JavaScript coding standards

Probably the best piece of advice is to be consistent with the rest of the code in the file.

We use ESLint to analyse JavaScript files automatically, either from within a code editor or from the command line. Here’s our guide to install and configure it.

For quick reference, here are some of the main code style rules:

  • file references to browser globals such as window and document need /* eslint-env browser */ at the top of the file,

  • lines should be 90 characters maximum,

  • indent with 2 spaces (no tabs!),

  • camelCasePlease,

  • don’t open braces on the next line,

  • don’t name function expressions: let o = { doSomething: function doSomething() {} };,

  • use a space before opening paren for anonymous functions, but don’t use one for named functions:

    • anonymous functions: function () {}

    • named functions: function foo() {}

    • anonymous generators: function* () {}

    • named generators: function* foo() {}

  • aim for short functions, 24 lines max (ESLint has a rule that checks for function complexity too),

  • aArguments aAre the aDevil (don’t use them please),

  • "use strict"; globally per module,

  • semicolons; // use them,

  • no comma-first,

  • consider using async/await for nice-looking asynchronous code instead of formatting endless .then chains,

  • use ES6 syntax:

    • function setBreakpoint({url, line, column}) { ... },

    • (...args) => { } rest args are awesome, no need for arguments,

    • for..of loops,

  • don’t use non-standard SpiderMonkey-only syntax:

    • no for each loops,

    • no function () implicitReturnVal,

    • getters / setters require { },

  • only import specific, explicitly-declared symbols into your namespace:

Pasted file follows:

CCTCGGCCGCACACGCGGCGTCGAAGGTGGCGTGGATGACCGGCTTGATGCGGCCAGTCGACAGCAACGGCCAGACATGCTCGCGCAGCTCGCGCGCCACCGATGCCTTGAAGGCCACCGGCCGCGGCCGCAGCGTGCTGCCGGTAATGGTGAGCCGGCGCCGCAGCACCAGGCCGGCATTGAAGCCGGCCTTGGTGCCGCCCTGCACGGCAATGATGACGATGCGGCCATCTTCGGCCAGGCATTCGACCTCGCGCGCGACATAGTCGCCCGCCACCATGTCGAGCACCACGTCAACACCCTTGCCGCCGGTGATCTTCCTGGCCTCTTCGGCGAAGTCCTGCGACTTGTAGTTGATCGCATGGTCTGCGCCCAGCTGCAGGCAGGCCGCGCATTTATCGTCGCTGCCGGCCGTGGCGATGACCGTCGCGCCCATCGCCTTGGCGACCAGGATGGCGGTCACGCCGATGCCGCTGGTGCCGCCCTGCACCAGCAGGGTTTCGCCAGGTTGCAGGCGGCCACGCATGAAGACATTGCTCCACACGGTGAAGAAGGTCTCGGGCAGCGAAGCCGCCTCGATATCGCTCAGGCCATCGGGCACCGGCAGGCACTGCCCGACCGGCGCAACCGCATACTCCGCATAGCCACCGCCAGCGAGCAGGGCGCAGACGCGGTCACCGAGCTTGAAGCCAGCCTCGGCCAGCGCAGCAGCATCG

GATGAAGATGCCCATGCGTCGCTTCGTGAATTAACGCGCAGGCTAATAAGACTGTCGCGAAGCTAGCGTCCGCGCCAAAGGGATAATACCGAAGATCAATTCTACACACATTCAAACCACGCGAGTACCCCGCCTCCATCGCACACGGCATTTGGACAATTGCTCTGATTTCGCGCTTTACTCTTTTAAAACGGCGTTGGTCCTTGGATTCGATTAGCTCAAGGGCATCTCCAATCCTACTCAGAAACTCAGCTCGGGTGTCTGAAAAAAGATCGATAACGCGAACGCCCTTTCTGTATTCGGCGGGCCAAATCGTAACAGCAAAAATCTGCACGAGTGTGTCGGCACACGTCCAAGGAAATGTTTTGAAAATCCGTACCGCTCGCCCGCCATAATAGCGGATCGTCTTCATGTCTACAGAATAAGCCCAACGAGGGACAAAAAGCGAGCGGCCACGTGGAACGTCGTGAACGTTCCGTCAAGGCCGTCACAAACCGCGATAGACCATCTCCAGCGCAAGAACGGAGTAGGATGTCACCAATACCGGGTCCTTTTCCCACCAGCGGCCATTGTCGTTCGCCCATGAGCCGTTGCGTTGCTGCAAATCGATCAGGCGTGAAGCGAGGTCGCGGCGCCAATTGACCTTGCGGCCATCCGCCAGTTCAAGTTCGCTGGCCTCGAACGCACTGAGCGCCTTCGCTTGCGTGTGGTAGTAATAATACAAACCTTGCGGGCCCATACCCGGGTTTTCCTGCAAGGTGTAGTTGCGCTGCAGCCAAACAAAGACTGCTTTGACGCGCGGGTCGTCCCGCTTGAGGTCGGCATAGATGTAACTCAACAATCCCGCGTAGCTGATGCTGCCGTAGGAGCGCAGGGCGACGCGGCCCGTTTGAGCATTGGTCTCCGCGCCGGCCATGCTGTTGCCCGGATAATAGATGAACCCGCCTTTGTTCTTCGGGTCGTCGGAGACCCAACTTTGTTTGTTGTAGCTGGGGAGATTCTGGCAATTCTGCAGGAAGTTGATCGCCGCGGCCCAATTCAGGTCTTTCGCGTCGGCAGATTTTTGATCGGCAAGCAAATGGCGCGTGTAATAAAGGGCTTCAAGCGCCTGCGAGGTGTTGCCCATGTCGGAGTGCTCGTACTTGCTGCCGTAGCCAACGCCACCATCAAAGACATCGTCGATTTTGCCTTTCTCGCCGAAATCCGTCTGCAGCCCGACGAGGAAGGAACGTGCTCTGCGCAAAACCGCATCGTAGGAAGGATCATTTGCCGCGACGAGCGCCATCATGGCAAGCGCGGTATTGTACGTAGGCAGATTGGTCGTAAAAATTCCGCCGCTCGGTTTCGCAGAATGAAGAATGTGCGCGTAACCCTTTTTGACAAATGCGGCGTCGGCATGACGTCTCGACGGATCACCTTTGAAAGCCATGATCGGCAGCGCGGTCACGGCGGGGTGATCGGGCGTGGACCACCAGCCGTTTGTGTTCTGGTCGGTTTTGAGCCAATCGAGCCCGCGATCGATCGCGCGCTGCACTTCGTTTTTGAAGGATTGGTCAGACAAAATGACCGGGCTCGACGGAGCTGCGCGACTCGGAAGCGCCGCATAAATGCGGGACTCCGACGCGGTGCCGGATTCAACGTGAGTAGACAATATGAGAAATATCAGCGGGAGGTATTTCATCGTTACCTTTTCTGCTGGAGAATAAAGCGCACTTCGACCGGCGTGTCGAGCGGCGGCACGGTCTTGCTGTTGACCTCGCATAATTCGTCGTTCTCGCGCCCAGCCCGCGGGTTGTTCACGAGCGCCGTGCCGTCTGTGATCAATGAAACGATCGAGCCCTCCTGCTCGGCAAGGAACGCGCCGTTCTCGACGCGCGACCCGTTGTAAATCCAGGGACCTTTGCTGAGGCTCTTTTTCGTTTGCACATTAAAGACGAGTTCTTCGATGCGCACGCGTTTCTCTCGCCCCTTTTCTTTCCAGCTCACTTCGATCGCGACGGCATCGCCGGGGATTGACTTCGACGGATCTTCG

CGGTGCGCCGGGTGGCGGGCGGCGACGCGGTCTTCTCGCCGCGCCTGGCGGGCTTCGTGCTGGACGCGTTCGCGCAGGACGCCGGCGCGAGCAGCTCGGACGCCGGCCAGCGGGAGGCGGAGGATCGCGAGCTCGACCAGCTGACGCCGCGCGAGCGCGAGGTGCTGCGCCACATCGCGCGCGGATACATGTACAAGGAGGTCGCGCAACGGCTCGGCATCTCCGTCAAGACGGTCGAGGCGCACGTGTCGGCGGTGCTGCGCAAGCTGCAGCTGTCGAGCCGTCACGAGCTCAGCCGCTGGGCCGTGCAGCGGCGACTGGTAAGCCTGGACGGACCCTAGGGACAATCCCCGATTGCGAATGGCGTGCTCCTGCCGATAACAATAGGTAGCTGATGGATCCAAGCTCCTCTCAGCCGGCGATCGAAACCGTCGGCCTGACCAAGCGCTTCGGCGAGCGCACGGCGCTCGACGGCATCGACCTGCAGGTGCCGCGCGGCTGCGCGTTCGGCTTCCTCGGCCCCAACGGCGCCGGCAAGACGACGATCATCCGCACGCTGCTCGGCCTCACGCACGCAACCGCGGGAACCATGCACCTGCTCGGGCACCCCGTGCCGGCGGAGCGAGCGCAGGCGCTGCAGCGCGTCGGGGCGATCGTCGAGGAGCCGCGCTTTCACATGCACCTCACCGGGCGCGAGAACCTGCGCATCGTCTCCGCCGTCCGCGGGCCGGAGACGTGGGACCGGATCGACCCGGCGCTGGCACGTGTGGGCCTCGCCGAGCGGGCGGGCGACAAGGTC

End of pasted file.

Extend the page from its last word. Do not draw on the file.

• const { foo, bar } = require("foo/bar");,

    • const { foo, bar } = ChromeUtils.import("...");,

  • use Maps, Sets, WeakMaps when possible,

  • use template strings whenever possible to avoid concatenation, allow multi-line strings, and interpolation.


Commenting code is important, but bad comments can hurt too, so it’s important to have a few rules in mind when commenting:

  • If the code can be rewritten to be made more readable, then that should be preferred over writing an explanation as a comment.

  • Instead of writing a comment to explain the meaning of a poorly chosen variable name, then rename that variable.

  • Avoid long separator comments like // ****************** another section below **********. They are often a sign that you should split a file in multiple files.

  • Line comments go above the code they are commenting, not at the end of the line.

  • Sentences in comments start with a capital letter and end with a period.

  • Watch out for typos.

  • Obsolete copy/pasted code hurts, make sure you update comments inside copy/pasted code blocks.

  • A global comment at the very top of a file explaining what the file is about and the major types/classes/functions it contains is a good idea for quickly browsing code.

  • If you are forced to employ some kind of hack in your code, and there’s no way around it, then add a comment that explains the hack and why it is needed. The reviewer is going to ask for one anyway.

  • Bullet points in comments should use stars aligned with the first comment to format each point

// headline comment
// * bullet point 1
// * bullet point 2

Asynchronous code

A lot of code in DevTools is asynchronous, because a lot of it relies on connecting to the DevTools server and getting information from there in an asynchronous fashion.

It’s easy to make mistakes with asynchronous code, so here are a few guidelines that should help:

  • Prefer promises over callbacks.

  • Use the new Promise(() => {}) syntax.

  • Don’t forget to catch rejections by defining a rejection handler: promise.then(() => console.log("resolved"), () => console.log("rejected")); or promise.catch(() => console.log("rejected"));.

  • Make use of async and await.

React & Redux

There are React-specific code style rules in the .eslintrc file.


  • Default to creating components as stateless function components.

  • If you need local state or lifecycle methods, use React.createClass instead of functions.

  • Use React.DOM to create native elements. Assign it to a variable named dom, and use it like dom.div({}, dom.span({})). You may also destructure specific elements directly: const { div, ul } = React.DOM.


  • Use PropTypes to define the expected properties of your component. Each directly accessed property (or child of a property) should have a corresponding PropType.

  • Use isRequired for any required properties.

  • Place the propTypes definition at the top of the component. If using a stateless function component, place it above the declaration of the function.

  • Where the children property is used, consider validating the children.